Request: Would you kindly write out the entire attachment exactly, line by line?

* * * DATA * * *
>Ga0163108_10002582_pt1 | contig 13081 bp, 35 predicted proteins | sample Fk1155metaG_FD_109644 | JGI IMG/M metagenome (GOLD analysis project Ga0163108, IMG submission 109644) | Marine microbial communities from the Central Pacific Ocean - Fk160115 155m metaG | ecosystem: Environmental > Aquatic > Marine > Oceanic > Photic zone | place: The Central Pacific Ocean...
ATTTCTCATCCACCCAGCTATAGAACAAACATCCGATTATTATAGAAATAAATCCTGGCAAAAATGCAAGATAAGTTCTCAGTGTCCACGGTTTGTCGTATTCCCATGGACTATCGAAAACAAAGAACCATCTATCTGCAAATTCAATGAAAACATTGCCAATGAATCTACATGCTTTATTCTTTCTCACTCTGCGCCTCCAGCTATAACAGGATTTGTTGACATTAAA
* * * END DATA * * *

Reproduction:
>Ga0163108_10002582_pt1 | contig 13081 bp, 35 predicted proteins | sample Fk1155metaG_FD_109644 | JGI IMG/M metagenome (GOLD analysis project Ga0163108, IMG submission 109644) | Marine microbial communities from the Central Pacific Ocean - Fk160115 155m metaG | ecosystem: Environmental > Aquatic > Marine > Oceanic > Photic zone | place: The Central Pacific Ocean...
ATTTCTCATCCACCCAGCTATAGAACAAACATCCGATTATTATAGAAATAAATCCTGGCAAAAATGCAAGATAAGTTCTCAGTGTCCACGGTTTGTCGTATTCCCATGGACTATCGAAAACAAAGAACCATCTATCTGCAAATTCAATGAAAACATTGCCAATGAATCTACATGCTTTATTCTTTCTCACTCTGCGCCTCCAGCTATAACAGGATTTGTTGACATTAAA